Other sizes at an advanced price. 

We allow tiro ivchettfor stretch in all our Jerseys, and sizes are marked accord- 
inghj. It is sunfiested, however, that fur very heavy men a size about two 
inches larger titan coat measurement be ordered to insure a comfortable Jit. 

No. I P. Full regular made ; that is, fashioned or knit to 
exact shape on the machine and then put together by 
hand, altogether different from cutting them out of a piece 
of material and sewing them up on a machine as are the 
majority of garments known as Jerseys. Made of special 
quality worsted. Solid colors: Navy Blue, Black, Maroon 
and Gray Each, $4.00 

No. I OP. Solid colors, worsted, fashioned ; same colors 
as No. IP F-ach, S3.00 

No. I2P. Worsted; colors as No. IP 2.60 

No. I 2PB. Boys* Jersey. Worsted same quality as No. 
12P, but in sizes 26 to 36 inches chest measurement only. 
Colors: Black, Navy Blue, Gray or Maroon; no special 
orders. . . . . ' . . Each, S2.00 

No. 6. Cotton, good quality, fashioned, roll collar and full 
length sleeves. Colors : Black, Navy Blue, Gray and 
Maroon only Each, S I .OO 

No. 6X. Cotton, same as No. 6, but with striped sleeves in 
following combinations only: Navy with White or Red 
stripe; Black with Orange or Red stripe; Maroon v/ith 
White stripe Each, SI. C5 

QrkO^ial i\Irt*'ir>tf> ^^''' "'''' fi'i'nish any of the above 
OpCi/iai I'^UUV.C ^^^.^ ^^,^^ Jerseys, except Nos. 6 

)id (iX, irilli one color body and another color (not striped) 
collar and cuffs in stock colors only at no extra charge. 


We weave into our best grade Jerseys, No. IP, Letters, 

Numerals and Designs in special colors as desired. Prices 

quoted on application. Designs submitted. 


New York 


Communications addressed to 


in any of the following cities will receive attention. 
For street numbers see inside front cover of this book.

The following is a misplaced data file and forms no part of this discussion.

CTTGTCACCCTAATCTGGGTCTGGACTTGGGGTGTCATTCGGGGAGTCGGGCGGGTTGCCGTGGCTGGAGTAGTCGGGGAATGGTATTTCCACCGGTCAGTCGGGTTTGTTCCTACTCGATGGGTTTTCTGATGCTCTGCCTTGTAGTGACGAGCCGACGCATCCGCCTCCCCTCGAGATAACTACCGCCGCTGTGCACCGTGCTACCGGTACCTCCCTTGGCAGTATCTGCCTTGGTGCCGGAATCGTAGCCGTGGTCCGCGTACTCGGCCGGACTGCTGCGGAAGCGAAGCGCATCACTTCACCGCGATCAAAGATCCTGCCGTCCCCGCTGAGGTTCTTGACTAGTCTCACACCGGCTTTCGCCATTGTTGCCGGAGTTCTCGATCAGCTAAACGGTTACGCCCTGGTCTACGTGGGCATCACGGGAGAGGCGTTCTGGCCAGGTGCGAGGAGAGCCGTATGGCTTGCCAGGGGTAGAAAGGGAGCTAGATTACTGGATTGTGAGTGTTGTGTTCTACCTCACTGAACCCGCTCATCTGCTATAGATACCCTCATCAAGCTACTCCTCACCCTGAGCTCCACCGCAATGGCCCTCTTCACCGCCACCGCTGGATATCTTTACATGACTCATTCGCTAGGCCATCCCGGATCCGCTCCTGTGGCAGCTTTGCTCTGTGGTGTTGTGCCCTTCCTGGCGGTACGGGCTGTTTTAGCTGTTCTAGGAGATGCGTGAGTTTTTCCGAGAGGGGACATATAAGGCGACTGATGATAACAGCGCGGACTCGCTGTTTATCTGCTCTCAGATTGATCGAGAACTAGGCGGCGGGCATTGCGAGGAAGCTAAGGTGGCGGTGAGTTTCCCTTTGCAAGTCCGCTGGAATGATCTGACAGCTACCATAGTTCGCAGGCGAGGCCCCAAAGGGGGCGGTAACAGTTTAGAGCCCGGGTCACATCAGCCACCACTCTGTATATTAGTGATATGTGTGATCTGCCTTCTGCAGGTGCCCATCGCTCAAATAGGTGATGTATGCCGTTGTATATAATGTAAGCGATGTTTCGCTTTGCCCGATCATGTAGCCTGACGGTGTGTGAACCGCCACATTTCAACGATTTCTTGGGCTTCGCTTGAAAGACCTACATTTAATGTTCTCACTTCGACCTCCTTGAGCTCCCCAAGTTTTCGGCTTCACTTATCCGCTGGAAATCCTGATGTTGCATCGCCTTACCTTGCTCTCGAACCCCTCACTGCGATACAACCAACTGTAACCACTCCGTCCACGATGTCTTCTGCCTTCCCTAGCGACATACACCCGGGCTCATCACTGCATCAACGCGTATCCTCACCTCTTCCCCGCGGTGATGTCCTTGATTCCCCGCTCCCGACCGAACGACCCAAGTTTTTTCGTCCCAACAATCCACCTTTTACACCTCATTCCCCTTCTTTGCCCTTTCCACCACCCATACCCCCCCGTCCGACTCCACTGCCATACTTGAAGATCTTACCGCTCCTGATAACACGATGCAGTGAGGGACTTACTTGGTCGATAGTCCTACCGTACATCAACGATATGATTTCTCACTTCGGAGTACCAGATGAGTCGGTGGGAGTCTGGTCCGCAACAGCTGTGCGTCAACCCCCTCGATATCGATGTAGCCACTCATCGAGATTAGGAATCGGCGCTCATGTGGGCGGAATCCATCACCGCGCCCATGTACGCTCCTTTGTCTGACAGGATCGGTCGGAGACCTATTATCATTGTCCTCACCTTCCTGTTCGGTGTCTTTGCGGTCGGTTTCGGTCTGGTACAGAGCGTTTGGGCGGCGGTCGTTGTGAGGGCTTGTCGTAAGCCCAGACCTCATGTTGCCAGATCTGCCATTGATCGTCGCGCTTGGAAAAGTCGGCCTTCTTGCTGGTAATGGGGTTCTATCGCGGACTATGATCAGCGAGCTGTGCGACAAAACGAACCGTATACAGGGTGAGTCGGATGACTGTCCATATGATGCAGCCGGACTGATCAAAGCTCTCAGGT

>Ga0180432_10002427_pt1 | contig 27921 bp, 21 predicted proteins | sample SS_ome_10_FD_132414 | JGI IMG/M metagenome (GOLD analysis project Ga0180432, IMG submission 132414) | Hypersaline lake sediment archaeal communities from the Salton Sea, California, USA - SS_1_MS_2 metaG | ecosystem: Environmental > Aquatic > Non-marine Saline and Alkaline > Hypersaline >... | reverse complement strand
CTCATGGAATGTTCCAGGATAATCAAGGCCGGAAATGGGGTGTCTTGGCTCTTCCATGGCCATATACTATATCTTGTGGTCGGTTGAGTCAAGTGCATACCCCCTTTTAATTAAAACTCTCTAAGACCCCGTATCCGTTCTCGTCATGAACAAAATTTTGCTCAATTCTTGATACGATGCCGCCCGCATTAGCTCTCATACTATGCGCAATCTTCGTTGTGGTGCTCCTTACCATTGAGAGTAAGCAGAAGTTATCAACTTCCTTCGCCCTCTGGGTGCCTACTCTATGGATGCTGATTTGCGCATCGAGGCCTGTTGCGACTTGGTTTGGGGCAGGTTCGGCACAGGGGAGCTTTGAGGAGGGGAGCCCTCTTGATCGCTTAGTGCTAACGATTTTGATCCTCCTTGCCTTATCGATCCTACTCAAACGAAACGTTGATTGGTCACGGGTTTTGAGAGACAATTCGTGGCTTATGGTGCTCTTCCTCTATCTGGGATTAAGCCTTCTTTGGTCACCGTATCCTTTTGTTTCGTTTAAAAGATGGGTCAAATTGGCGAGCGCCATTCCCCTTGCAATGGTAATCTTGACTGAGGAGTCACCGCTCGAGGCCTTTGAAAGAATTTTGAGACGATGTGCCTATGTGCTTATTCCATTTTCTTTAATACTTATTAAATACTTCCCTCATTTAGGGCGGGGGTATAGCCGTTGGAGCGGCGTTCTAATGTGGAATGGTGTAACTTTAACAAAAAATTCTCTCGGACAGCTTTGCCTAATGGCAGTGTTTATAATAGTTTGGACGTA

New Orleans 
Kansas City 


San Francisco 


Prices in effect July 6, 1908. Subject to chango without notice. 






Folloicing sizes carried in stock refif!<-*A 
laiiij in all qualities: 28 to 44 inch ). " 
chest. Other sizes at an advanced 
price. ^ We allow two incites for stretch 
in all our Jerseys, and sizes are marked 
accordingly. It is suggested, however, 
that for very heavy men a size about two 
inches larger than coat measurement 
be ordered to iyisure a comfortable fit. 
^ Any other combinations of colors 
or different ividth trimming or stripe 
to order only and at advanced price. 
I Quotations on application, i 

Coat Jerseys 



The Spalding Coat Jerseys are made of the same 
worsted yarn from which we manufacture our 
better grade Jerseys, Nos. lOP and 12P, and no 
pains have been spared to turn them out in a 
well made and attractive manner. Colors: Solid 
Gray; Gray trimmed Navy; Gray trimmed Cardi- 
nal ; Gray trimmed Dark Green. Pearl buttons. 
No. I OC. Same grade as our No. lOP. $3.50 
No I 2C. Same grade as our No. 12P. 3.00 
No. I OCP. Pockets, otherwise same as No. IOC, 
Each. g 4.00 

Spalding Striped | 
and V-Neck Jerseys 

Noi I OPW. Good quality worsted, same grade as 
No. lOP. Solid color sleeves, 6-inch stripe around 
body. Colors: Black and Orange; NavyandWhite; 
Black and Red ; Gray and Cardinal ; Gray an 
Royal Blue; Royal Blue and White; Columbia Blue 
and White; Scarlet and White; Black and Royal 
Blue ; Navy and Cardinal ; Maroon and White. 
Second color mentioned is for body stripe. S3. 2 5 

Nos. lOPW and I2PW 

No. I 2PW. Worsted, with solid color 
sleeves and 6-in. stripe around body. 
Colors, same as No. lOP W $2.75 

No. lOPX. Good quality worsted, fash-